Education Week - August 23, 2017 - 1
VOL. 37, NO. 1 * AUGUST 23, 2017
In Va. District,
Back to School
Charlottesville Works to Assure
Safe Return After Violent Protests
During her days as a 4th grade teacher in
Charlottesville, Va., Janette Martin remembers
taking students on field trips to the site of the
city's controversial statue of Confederate Gen.
Robert E. Lee.
The place Martin often used to enliven Civil
War history lessons has now become synonymous with something else entirely: a textbook
example of hate.
In the wake of a violent white nationalist and neo-Nazi protest that erupted at the
site that resulted in three deaths and dozens of injuries, preparations for the Aug. 23
start of the school year in this racially mixed
district of 4,200 students took on a somber
District students and staff were among those
injured during the violence-and parents, including the school board president, now have
reservations about allowing their children to
walk and bike the streets.
"We saw it, we felt it, and it was my hope that
children in the 21st century, our children today,
would never have to have images like that in
their minds. Visible images of hate and racism,"
Charlottesville schools Superintendent Rosa
Atkins said in an interview. "But unfortunately
Atkins and Pamela Moran, the superintendent of the nearby Albemarle County,
Va., schools-along with their school board
presidents-quoted the U.S. Constitution in
issuing a joint statement after the violence
that condemned the Aug. 12 rally organized
to protest the planned removal of the statue
"Most of it is about power, supremacy,"
said Martin, a retired teacher and president
of the Albemarle-Charlottesville NAACP
branch. "The [education system] has to come
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Amanda L. Smith for Education Week
By Corey Mitchell
Assistant Teacher Kimberly Fisher talks with a student preparing for kindergarten at the Prairie Mountain School in Eugene, Ore.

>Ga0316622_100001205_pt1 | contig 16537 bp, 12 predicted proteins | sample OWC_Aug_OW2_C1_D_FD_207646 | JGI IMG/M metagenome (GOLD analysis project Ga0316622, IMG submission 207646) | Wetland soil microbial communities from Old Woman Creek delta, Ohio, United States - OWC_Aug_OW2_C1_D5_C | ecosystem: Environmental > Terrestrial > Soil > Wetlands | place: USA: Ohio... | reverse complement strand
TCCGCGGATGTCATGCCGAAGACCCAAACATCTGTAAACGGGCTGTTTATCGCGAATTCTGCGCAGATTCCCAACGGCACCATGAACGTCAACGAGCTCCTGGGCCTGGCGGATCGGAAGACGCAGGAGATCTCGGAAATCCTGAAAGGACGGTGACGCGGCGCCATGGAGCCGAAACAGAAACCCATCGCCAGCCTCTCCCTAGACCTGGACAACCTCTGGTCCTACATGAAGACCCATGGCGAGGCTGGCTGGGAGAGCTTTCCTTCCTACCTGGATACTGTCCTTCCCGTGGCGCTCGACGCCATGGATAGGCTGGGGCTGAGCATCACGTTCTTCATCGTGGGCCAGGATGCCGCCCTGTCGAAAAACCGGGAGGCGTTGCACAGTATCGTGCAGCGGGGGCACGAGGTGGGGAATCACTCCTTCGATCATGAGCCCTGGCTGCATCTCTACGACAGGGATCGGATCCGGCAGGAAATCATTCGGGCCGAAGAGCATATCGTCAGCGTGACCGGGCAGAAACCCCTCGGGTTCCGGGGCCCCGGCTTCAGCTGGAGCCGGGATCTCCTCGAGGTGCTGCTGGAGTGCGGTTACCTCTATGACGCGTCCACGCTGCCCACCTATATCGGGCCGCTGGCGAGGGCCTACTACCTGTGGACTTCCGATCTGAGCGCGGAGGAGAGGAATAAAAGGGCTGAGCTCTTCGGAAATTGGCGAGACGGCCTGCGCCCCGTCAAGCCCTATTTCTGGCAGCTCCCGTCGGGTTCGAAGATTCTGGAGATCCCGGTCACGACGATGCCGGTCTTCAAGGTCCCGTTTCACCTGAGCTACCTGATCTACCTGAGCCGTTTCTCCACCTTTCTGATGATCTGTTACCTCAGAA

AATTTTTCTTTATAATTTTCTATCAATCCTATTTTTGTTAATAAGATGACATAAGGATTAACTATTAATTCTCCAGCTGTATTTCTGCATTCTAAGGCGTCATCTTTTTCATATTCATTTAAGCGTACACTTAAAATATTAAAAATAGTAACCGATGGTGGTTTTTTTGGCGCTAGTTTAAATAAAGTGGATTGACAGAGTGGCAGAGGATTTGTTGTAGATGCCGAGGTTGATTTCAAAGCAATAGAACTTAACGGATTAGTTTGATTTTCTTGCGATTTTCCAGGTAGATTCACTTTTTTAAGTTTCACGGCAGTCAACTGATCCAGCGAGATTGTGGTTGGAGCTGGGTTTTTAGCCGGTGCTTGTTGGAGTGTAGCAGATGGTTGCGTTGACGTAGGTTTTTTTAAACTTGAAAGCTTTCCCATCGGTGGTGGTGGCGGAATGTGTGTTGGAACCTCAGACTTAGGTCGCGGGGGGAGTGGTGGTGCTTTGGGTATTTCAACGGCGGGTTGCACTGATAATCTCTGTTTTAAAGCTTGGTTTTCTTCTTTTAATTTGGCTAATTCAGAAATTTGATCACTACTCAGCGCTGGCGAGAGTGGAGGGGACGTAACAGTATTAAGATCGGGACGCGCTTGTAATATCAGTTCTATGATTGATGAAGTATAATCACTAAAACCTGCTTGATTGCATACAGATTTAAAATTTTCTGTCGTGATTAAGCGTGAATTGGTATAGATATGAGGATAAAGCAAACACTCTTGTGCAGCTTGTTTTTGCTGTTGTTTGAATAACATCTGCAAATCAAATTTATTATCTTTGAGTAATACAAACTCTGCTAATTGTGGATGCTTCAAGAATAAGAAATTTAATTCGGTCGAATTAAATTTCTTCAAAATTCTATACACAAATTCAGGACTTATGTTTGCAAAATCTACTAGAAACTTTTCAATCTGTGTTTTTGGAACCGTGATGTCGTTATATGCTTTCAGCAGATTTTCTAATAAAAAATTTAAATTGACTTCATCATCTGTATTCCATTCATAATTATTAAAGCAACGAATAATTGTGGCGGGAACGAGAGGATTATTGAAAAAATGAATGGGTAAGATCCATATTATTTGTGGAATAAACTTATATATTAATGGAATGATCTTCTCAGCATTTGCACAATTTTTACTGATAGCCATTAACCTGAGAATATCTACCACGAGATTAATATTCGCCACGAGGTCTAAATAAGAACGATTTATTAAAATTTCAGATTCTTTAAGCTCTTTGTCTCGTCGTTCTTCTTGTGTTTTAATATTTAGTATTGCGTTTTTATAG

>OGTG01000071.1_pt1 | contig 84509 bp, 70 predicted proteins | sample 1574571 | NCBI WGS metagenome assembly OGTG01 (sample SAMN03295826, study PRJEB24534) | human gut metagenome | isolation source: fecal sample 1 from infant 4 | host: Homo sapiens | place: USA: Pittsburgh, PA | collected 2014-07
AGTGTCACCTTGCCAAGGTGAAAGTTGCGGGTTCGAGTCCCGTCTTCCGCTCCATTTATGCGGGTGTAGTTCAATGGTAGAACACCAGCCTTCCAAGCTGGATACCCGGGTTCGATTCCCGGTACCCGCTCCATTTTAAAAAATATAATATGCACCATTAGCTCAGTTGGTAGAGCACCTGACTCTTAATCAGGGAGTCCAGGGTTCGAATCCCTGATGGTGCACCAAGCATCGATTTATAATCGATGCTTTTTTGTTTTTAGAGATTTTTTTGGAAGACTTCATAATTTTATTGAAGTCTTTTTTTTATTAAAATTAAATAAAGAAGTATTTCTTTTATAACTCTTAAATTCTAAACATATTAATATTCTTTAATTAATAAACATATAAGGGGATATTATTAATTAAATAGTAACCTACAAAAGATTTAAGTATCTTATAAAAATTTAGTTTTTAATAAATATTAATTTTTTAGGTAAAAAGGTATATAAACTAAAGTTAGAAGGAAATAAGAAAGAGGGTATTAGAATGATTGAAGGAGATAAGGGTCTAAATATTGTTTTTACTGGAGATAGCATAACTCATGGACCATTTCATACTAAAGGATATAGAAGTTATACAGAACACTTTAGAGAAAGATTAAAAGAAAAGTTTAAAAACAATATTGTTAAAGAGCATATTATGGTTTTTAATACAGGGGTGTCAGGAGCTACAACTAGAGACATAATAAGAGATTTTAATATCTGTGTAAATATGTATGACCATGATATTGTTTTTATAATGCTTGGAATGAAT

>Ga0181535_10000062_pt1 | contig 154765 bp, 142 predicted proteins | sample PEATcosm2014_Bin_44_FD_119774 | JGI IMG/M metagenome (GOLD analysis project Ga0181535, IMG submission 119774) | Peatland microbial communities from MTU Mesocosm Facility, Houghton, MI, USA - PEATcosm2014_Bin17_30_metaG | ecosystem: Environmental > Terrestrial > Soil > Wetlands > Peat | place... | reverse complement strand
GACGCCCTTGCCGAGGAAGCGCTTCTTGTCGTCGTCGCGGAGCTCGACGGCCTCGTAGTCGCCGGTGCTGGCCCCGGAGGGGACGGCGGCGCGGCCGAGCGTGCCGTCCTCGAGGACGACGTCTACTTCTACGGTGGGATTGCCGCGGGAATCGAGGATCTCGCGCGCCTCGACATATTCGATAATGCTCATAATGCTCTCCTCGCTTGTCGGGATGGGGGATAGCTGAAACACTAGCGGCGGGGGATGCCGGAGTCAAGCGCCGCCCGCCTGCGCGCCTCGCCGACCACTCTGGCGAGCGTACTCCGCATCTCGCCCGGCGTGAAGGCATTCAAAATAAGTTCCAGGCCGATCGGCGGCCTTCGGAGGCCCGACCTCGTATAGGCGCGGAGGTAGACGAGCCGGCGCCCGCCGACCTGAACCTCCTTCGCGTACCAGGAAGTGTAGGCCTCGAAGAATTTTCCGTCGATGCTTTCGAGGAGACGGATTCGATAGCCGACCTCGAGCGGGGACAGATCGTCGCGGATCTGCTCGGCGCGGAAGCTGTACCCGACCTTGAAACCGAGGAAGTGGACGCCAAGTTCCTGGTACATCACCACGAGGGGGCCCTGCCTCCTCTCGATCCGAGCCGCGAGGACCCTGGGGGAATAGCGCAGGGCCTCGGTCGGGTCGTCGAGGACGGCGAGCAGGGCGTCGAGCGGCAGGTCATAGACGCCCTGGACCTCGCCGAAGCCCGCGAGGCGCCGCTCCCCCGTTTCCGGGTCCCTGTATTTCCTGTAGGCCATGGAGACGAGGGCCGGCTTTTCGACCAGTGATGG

Seeking a Smooth On-Ramp to Kindergarten
Easing the Transition to This Early Grade Can Yield Dividends Later On
By Christina A. Samuels
The kindergartners are coming.
And these children, nearly 4 million strong
in the 2017-18 class, are more likely than any
other grade to be a blank slate to their teachers.
But states, districts, and individual schools are
working to change that, by creating transition
programs to ease children's entry into school.
In some areas with publicly funded pre-K,
teachers are huddling to share information
about children's strengths and weaknesses
with the kindergarten teachers who will educate them next. In other areas, some districts
have created their own programs, such as short-
Tax Breaks for Big-Box Stores
Can Drain Money From Schools
By Francisco Vara-Orta
Paying attention to how much nearby
corporate retailers pay in property
taxes may not be a priority for most
school district leaders, but some policymakers think that could change soon.
Across the country, retailers-in particular big-box stores-are pushing
back on how local governments assess
the value of their properties with the
goal of lowering their tax bills. Using
a tactic known as "dark store theory,"
retailers and their legal teams are increasingly arguing that the massive
stores they operate ought to be appraised as if they were vacant or "dark."